Dynamical system

Dynamical system
The Lorenz attractor is an example of a non-linear dynamical system. Studying this system helped give rise to Chaos theory.

A dynamical system is a concept in mathematics where a fixed rule describes the time dependence of a point in a geometrical space. Examples include the mathematical models that describe the swinging of a clock pendulum, the flow of water in a pipe, and the number of fish each springtime in a lake.

At any given time a dynamical system has a state given by a set of real numbers (a vector) that can be represented by a point in an appropriate state space (a geometrical manifold). Small changes in the state of the system create small changes in the numbers. The evolution rule of the dynamical system is a fixed rule that describes what future states follow from the current state. The rule is deterministic; in other words, for a given time interval only one future state follows from the current state.



The concept of a dynamical system has its origins in Newtonian mechanics. There, as in other natural sciences and engineering disciplines, the evolution rule of dynamical systems is given implicitly by a relation that gives the state of the system only a short time into the future. (The relation is either a differential equation, difference equation or other time scale.) To determine the state for all future times requires iterating the relation many times—each advancing time a small step. The iteration procedure is referred to as solving the system or integrating the system. Once the system can be solved, given an initial point it is possible to determine all its future positions, a collection of points known as a trajectory or orbit.

Before the advent of fast computing machines, solving a dynamical system required sophisticated mathematical techniques and could be accomplished only for a small class of dynamical systems. Numerical methods implemented on electronic computing machines have simplified the task of determining the orbits of a dynamical system.

For simple dynamical systems, knowing the trajectory is often sufficient, but most dynamical systems are too complicated to be understood in terms of individual trajectories. The difficulties arise because:

  • The systems studied may only be known approximately—the parameters of the system may not be known precisely or terms may be missing from the equations. The approximations used bring into question the validity or relevance of numerical solutions. To address these questions several notions of stability have been introduced in the study of dynamical systems, such as Lyapunov stability or structural stability. The stability of the dynamical system implies that there is a class of models or initial conditions for which the trajectories would be equivalent. The operation for comparing orbits to establish their equivalence changes with the different notions of stability.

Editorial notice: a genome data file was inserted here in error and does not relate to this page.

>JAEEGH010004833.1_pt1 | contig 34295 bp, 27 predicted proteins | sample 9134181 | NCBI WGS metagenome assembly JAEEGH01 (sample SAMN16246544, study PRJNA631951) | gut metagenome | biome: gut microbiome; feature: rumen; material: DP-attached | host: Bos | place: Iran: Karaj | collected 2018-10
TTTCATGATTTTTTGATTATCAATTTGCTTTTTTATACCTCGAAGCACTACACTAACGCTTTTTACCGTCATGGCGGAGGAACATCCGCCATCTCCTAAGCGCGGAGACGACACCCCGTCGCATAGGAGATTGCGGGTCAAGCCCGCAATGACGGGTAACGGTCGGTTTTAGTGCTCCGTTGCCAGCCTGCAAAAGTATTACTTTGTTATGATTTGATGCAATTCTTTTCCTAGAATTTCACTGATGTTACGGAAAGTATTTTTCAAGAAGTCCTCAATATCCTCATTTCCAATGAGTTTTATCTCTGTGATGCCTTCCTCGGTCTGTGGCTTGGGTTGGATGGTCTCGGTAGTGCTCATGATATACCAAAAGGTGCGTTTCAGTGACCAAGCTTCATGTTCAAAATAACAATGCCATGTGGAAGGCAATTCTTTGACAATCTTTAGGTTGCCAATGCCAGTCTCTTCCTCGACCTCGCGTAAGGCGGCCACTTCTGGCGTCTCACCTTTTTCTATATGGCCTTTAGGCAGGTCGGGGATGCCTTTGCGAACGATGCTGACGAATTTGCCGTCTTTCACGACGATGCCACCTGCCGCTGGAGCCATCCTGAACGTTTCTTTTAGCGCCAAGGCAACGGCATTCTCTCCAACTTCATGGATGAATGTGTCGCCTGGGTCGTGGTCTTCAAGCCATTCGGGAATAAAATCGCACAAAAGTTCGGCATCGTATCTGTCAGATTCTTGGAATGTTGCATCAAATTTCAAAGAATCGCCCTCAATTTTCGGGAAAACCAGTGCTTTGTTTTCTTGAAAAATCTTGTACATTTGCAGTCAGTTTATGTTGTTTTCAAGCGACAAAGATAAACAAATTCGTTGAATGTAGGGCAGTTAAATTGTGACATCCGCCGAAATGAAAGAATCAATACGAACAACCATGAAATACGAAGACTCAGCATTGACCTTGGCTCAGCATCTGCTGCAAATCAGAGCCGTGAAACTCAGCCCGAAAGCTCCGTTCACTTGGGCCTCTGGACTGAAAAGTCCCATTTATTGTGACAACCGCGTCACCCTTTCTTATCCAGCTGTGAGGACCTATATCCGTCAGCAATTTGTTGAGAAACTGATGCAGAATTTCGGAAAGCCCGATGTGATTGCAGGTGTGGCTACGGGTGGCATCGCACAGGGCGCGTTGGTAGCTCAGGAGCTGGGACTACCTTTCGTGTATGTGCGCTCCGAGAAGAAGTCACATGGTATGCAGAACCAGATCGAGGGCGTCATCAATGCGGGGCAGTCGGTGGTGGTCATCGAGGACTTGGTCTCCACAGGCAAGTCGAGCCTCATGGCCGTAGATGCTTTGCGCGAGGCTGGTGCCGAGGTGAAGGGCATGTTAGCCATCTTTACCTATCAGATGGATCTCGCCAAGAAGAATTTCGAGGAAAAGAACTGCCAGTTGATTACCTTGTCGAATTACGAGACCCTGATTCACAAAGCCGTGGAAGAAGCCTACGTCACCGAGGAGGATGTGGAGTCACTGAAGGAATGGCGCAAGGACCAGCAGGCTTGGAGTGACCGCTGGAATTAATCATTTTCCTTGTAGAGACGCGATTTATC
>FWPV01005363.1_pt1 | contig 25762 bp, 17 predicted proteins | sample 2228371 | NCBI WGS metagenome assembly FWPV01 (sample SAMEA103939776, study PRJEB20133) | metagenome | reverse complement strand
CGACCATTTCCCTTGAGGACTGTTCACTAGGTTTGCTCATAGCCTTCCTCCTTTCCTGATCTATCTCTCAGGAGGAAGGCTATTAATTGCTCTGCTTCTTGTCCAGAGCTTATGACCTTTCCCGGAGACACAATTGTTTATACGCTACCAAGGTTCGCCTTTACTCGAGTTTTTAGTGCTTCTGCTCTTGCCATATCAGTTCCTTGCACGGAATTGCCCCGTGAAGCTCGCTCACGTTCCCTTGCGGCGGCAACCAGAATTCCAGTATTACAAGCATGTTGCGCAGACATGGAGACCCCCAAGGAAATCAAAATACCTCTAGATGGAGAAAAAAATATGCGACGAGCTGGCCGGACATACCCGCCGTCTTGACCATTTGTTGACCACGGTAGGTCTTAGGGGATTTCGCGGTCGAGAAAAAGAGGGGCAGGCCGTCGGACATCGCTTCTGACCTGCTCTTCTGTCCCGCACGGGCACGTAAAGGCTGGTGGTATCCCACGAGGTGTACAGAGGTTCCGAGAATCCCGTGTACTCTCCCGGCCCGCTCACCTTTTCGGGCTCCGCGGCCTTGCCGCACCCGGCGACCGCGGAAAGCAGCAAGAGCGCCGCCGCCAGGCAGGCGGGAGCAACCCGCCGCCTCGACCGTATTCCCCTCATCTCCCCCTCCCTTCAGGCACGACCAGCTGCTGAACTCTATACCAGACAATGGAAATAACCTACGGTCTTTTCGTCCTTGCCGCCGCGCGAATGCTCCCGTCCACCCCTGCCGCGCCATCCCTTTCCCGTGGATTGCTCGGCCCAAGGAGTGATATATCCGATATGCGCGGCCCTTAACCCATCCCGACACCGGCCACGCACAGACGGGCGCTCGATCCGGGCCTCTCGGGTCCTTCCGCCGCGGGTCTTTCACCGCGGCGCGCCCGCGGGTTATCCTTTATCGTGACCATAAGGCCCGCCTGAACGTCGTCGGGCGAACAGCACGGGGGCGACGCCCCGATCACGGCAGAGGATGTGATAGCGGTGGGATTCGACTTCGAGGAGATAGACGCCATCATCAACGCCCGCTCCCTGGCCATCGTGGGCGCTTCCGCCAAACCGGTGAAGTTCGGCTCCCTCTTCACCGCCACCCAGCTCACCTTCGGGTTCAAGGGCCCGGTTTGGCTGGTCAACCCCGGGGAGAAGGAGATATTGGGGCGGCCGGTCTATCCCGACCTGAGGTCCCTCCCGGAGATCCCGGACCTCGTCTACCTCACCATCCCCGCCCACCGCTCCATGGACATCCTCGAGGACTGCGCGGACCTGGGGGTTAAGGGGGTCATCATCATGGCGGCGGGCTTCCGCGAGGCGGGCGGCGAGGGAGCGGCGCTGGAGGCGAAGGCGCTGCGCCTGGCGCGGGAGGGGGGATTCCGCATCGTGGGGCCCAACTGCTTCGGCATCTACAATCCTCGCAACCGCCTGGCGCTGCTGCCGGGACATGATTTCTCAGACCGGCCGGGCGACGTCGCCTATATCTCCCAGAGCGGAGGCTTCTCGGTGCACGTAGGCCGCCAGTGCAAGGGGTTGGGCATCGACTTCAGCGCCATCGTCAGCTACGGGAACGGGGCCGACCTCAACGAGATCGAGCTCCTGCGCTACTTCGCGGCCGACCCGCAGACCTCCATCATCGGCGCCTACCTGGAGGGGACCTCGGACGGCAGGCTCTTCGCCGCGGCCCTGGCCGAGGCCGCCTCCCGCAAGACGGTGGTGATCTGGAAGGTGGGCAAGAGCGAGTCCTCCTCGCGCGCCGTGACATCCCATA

• The type of trajectory may be more important than one particular trajectory. Some trajectories may be periodic, whereas others may wander through many different states of the system. Applications often require enumerating these classes or maintaining the system within one class. Classifying all possible trajectories has led to the qualitative study of dynamical systems, that is, properties that do not change under coordinate changes. Linear dynamical systems and systems that have two numbers describing a state are examples of dynamical systems where the possible classes of orbits are understood.
  • The behavior of trajectories as a function of a parameter may be what is needed for an application. As a parameter is varied, the dynamical systems may have bifurcation points where the qualitative behavior of the dynamical system changes. For example, it may go from having only periodic motions to apparently erratic behavior, as in the transition to turbulence of a fluid.
  • The trajectories of the system may appear erratic, as if random. In these cases it may be necessary to compute averages using one very long trajectory or many different trajectories. The averages are well defined for ergodic systems and a more detailed understanding has been worked out for hyperbolic systems. Understanding the probabilistic aspects of dynamical systems has helped establish the foundations of statistical mechanics and of chaos.

It was in the work of Poincaré that these dynamical systems themes developed.

Basic definitions

A dynamical system is a manifold M called the phase (or state) space endowed with a family of smooth evolution functions Φ t that for any element of t\in T, the time, map a point of the phase space back into the phase space. The notion of smoothness changes with applications and the type of manifold. There are several choices for the set T. When T is taken to be the reals, the dynamical system is called a flow; and if T is restricted to the non-negative reals, then the dynamical system is a semi-flow. When T is taken to be the integers, it is a cascade or a map; and the restriction to the non-negative integers is a semi-cascade.